The mammalian cell division cycle is regulated by the sequential activation of several cyclins that bind and activate a group of cyclin-dependent kinases (cdks). An important target of the cdks is the retinoblastoma family of growth-inhibitory proteins that includes the retinoblastoma protein pRb and the related p107 and p130. These proteins, collectively known as pocket proteins, inhibit cell proliferation by sequestration of a number of growth-promoting proteins, the most prominent of which is a cellular transcription factor named E2F. To study cell cycle regulation by pocket proteins, we have isolated cDNAs for cellular proteins that interact with p107 and 130. Two of these cDNAs encode novel E2Fs: E2F-4 interacts with both p107 and p130, E2F-5 only with p130. An important goal for the near future is to dissect the functional differences between the various E2F family members.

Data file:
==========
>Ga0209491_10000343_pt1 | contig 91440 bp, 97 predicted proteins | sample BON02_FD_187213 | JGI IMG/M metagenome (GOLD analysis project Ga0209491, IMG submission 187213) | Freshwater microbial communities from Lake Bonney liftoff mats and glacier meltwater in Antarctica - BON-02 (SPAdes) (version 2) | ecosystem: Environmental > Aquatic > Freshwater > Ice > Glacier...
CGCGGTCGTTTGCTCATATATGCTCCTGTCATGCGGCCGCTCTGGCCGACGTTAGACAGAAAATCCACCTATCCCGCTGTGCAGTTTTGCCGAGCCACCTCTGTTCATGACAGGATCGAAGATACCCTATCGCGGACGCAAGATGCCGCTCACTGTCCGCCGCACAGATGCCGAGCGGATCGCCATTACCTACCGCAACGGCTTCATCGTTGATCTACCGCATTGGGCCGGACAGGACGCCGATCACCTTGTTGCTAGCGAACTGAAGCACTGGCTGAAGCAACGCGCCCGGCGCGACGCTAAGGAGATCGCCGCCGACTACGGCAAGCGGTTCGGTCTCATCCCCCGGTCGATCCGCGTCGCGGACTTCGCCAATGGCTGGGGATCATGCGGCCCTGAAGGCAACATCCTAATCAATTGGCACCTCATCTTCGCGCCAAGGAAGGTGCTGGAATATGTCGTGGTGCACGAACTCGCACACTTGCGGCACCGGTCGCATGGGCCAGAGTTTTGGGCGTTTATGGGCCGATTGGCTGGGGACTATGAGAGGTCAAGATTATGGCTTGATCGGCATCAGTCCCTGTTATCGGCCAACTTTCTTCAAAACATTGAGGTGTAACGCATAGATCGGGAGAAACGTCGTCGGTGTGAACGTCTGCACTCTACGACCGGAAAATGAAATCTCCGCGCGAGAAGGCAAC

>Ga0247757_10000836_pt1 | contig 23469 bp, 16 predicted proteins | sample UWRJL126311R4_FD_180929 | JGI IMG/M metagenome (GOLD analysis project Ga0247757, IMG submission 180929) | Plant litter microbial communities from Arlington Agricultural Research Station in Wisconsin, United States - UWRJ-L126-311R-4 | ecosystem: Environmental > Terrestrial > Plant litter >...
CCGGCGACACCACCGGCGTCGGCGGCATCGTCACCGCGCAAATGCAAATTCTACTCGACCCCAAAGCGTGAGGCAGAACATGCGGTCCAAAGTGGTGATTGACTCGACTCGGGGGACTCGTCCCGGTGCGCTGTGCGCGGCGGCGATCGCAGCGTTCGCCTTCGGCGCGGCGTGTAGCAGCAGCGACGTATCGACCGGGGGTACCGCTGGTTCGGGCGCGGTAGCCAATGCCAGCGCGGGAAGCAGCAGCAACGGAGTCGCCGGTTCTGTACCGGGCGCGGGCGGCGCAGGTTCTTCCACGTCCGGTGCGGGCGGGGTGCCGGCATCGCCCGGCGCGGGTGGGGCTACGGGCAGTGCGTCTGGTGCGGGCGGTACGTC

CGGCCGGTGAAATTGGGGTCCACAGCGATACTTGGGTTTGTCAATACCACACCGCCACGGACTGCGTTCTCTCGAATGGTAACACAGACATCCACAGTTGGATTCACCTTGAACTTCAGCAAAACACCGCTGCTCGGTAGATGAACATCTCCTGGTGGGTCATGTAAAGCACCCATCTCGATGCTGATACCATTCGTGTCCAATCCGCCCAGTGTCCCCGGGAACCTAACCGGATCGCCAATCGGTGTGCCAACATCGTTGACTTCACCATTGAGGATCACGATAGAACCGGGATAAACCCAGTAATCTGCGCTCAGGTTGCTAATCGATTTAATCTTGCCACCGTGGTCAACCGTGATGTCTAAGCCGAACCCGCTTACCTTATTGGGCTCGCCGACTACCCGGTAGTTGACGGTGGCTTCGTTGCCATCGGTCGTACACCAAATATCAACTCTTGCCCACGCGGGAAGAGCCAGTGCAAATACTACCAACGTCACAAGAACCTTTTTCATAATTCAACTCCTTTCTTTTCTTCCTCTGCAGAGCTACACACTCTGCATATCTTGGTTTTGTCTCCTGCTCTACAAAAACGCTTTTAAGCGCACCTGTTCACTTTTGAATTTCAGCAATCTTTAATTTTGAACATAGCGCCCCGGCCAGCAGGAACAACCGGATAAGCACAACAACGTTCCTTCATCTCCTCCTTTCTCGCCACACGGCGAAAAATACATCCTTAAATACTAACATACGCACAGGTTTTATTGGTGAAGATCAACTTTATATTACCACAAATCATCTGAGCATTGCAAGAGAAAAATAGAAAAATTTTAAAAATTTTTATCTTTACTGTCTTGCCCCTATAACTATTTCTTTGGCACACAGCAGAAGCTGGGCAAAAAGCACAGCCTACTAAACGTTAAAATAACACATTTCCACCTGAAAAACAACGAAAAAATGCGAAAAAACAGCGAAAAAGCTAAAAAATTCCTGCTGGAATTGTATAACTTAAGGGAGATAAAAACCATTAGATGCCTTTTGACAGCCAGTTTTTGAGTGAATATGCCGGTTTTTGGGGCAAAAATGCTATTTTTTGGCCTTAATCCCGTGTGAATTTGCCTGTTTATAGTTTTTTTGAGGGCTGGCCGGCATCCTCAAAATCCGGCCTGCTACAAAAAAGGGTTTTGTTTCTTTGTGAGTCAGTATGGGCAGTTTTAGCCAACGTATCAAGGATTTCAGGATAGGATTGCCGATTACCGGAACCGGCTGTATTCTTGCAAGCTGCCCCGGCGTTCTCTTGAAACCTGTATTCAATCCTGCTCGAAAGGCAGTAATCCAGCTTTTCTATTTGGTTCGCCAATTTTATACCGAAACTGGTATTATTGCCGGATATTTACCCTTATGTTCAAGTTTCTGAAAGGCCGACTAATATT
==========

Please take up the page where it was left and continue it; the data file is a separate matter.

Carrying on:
Adenovirus transforming proteins
Adenovirus E1A proteins disrupt cell cycle control by binding to a number of cellular proteins. We have cloned two novel cellular proteins that interact with E1A, named BS69 and mUBC9. The latter encodes a novel member of the family of ubiquitin conjugating enzymes (UBCs). These proteins are involved in the ubiquitin-mediated protein degradation pathway. The function of mUBC9 in the mammalian cell cycle is currently being investigated.
The c-myc proto oncogene
The product of the c-myc proto oncogene, MYC, encodes a transcription factor that is essential for normal cell cycle progression. Little is known about the regulation of MYC activity during the cell cycle. We have shown previously that the retinoblastoma protein-related p107 can form a specific complex with the MYC transactivation domain, causing inhibition of MYC transactivation. We are currently investigating which components of the cell cycle machinery are direct targets of c-Myc.